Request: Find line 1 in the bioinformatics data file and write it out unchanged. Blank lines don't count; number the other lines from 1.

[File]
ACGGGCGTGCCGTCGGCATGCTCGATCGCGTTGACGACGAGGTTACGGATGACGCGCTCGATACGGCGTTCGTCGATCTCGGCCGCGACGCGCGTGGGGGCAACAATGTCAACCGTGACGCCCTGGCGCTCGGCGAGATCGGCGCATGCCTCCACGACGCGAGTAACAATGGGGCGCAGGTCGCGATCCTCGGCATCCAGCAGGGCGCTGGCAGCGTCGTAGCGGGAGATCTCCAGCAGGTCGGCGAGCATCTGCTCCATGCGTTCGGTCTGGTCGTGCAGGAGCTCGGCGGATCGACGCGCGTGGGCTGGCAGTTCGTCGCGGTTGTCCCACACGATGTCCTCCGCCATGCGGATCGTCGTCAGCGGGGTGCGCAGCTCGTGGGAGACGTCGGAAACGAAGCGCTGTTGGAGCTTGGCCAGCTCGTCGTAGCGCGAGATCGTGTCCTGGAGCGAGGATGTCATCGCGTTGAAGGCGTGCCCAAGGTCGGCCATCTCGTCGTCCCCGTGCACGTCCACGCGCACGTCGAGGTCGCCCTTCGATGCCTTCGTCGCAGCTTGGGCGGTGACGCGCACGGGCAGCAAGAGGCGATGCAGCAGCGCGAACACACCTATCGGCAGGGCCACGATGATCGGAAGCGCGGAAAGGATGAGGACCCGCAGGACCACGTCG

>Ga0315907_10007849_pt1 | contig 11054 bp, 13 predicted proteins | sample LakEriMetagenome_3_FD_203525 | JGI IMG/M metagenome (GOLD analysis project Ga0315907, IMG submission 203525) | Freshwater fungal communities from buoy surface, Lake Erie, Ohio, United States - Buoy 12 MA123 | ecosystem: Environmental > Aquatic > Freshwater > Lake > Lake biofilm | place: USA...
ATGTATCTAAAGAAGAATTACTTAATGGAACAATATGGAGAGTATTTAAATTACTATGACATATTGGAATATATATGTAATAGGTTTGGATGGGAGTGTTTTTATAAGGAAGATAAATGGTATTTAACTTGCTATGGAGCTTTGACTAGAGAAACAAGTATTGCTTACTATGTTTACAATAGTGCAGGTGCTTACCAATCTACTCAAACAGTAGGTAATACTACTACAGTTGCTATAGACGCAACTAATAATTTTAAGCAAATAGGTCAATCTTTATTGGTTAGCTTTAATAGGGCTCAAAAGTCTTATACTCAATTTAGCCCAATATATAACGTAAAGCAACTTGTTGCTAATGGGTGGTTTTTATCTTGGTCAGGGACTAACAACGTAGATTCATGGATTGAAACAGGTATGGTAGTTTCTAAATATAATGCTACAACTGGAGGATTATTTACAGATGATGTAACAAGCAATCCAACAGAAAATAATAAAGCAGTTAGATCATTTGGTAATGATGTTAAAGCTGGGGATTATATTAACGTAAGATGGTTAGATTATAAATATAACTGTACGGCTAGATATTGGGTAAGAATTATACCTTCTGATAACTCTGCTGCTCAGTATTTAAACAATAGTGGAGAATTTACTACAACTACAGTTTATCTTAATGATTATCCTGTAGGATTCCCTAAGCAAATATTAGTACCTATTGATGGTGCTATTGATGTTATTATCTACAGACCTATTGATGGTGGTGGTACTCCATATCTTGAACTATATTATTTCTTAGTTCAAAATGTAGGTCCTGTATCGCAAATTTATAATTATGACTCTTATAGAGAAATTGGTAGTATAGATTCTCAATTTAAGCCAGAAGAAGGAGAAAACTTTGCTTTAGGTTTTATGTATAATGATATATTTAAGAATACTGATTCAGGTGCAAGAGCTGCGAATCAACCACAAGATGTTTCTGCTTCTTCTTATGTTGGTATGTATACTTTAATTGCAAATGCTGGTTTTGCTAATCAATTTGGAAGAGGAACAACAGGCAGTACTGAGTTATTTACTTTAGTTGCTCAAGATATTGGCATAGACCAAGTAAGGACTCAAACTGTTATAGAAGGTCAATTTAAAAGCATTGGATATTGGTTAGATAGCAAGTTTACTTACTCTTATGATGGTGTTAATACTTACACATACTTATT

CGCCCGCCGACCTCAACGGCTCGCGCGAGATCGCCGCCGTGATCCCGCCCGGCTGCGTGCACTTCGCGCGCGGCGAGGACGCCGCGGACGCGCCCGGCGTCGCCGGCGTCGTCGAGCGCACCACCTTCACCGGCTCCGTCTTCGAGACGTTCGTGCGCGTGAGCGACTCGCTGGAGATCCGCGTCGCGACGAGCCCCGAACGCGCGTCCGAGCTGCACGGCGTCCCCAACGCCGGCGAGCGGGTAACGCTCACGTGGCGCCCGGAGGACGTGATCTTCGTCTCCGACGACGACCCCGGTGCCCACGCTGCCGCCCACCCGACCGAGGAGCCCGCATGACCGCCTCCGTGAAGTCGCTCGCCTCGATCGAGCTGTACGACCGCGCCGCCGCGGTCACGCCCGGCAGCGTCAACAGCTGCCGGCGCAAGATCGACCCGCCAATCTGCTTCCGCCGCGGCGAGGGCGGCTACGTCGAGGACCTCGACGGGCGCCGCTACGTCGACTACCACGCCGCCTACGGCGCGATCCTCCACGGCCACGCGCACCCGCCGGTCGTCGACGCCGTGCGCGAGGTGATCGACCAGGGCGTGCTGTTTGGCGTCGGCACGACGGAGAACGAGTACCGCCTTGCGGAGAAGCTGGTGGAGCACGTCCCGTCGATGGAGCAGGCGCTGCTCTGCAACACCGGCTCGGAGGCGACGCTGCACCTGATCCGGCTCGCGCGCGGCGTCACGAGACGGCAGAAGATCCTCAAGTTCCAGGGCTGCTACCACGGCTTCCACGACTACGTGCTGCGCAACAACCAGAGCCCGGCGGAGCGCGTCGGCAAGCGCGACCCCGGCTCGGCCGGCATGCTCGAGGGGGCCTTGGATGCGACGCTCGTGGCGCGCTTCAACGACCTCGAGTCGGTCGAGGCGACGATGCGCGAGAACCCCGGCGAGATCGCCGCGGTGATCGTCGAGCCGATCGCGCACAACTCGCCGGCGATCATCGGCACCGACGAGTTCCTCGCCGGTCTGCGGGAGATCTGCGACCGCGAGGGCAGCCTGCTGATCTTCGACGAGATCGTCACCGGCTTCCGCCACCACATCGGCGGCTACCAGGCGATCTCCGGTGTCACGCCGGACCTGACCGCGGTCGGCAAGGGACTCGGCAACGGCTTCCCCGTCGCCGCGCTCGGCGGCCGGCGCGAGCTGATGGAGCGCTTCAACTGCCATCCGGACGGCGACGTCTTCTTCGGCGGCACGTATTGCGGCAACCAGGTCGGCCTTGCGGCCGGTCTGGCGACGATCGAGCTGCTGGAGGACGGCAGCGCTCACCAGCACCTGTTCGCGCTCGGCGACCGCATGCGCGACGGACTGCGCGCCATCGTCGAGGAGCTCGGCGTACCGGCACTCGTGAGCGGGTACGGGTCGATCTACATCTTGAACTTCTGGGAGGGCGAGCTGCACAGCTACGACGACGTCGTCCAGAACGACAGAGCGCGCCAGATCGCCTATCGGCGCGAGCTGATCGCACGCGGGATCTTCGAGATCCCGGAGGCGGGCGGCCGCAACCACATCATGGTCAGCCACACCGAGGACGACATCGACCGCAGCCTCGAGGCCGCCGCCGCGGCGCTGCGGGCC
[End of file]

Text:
ACGGGCGTGCCGTCGGCATGCTCGATCGCGTTGACGACGAGGTTACGGATGACGCGCTCGATACGGCGTTCGTCGATCTCGGCCGCGACGCGCGTGGGGGCAACAATGTCAACCGTGACGCCCTGGCGCTCGGCGAGATCGGCGCATGCCTCCACGACGCGAGTAACAATGGGGCGCAGGTCGCGATCCTCGGCATCCAGCAGGGCGCTGGCAGCGTCGTAGCGGGAGATCTCCAGCAGGTCGGCGAGCATCTGCTCCATGCGTTCGGTCTGGTCGTGCAGGAGCTCGGCGGATCGACGCGCGTGGGCTGGCAGTTCGTCGCGGTTGTCCCACACGATGTCCTCCGCCATGCGGATCGTCGTCAGCGGGGTGCGCAGCTCGTGGGAGACGTCGGAAACGAAGCGCTGTTGGAGCTTGGCCAGCTCGTCGTAGCGCGAGATCGTGTCCTGGAGCGAGGATGTCATCGCGTTGAAGGCGTGCCCAAGGTCGGCCATCTCGTCGTCCCCGTGCACGTCCACGCGCACGTCGAGGTCGCCCTTCGATGCCTTCGTCGCAGCTTGGGCGGTGACGCGCACGGGCAGCAAGAGGCGATGCAGCAGCGCGAACACACCTATCGGCAGGGCCACGATGATCGGAAGCGCGGAAAGGATGAGGACCCGCAGGACCACGTCG